Just as hundreds of thousands of people protested political inaction on climate change on Earth, a satellite swung into orbit that should help explain why climate change happened — on Mars.
NASA’s MAVEN satellite, en route to Mars for the last 10 months, finally arrived in orbit around the Red Planet around 10:40pm ET Sunday night. This followed a tense 33-minute thruster burn as the satellite aimed to slow its speed down enough for Martian gravity to take over. The NASA Jet Propulsion Laboratory was understandably thrilled.
MAVEN stands for Mars Atmosphere and Volatile Evolution, but you’d be better off calling this satellite a climate detective. Its mission is to help us figure out how Mars lost all its water millions of years ago, back when the planet looked a lot like Earth. Mars has almost no air pressure, which is necessary to keep liquid water from dissipating into space.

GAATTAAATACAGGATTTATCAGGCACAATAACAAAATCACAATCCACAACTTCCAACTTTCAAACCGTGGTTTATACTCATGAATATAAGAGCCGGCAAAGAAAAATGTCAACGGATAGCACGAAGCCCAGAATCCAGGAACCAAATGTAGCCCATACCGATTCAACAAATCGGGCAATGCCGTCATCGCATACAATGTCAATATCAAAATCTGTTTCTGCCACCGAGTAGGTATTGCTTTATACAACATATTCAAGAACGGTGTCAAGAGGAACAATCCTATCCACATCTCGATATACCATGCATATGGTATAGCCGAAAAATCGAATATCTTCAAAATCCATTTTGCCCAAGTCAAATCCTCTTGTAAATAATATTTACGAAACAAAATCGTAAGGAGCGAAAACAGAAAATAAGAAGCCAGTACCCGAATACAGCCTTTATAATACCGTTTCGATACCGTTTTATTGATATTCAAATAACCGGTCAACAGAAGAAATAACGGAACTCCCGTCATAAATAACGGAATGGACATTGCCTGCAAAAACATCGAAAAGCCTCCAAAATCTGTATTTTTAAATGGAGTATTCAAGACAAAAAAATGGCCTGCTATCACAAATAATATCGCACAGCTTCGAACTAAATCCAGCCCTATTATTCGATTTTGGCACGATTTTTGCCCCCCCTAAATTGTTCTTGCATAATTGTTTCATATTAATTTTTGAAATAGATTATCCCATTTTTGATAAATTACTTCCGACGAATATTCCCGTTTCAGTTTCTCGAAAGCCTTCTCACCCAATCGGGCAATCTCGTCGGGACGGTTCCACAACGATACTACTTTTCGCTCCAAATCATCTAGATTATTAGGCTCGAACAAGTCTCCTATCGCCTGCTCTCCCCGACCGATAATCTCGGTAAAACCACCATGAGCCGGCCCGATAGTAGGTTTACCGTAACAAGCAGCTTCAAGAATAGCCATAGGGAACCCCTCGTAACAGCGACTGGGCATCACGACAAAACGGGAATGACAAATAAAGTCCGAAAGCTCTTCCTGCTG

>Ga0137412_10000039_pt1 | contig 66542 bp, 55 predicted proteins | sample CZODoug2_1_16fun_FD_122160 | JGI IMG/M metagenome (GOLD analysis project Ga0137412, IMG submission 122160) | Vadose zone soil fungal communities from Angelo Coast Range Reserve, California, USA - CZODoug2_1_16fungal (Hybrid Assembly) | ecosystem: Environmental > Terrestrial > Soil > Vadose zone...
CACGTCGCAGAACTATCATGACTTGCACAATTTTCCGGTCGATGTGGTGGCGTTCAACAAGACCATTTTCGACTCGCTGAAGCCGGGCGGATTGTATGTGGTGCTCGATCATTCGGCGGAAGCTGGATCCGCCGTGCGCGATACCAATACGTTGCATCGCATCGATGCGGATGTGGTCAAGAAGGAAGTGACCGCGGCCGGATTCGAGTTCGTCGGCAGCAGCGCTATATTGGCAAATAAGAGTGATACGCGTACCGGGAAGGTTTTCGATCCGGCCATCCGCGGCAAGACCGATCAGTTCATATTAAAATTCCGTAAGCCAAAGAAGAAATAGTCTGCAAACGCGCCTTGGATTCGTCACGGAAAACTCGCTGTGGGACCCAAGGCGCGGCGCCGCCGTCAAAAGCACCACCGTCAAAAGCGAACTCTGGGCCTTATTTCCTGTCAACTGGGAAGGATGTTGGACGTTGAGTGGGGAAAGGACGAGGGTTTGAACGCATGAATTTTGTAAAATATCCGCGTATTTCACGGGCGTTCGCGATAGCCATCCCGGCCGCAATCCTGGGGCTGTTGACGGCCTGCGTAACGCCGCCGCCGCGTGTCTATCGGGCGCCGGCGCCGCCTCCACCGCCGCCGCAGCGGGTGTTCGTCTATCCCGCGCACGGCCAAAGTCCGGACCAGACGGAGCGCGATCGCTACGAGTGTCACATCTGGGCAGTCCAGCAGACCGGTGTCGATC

Thus far MAVEN is alone, but it should have a friend on Tuesday — an Indian satellite called the Mars Orbiter Mission, which is on its way to study Martian methane (another clue to the climate mystery).
And of course, there are one or two Earth-born companions still roaming the Martian surface. Delightfully, they’re tweeting at each other.
Source: Chris Taylor / Mashable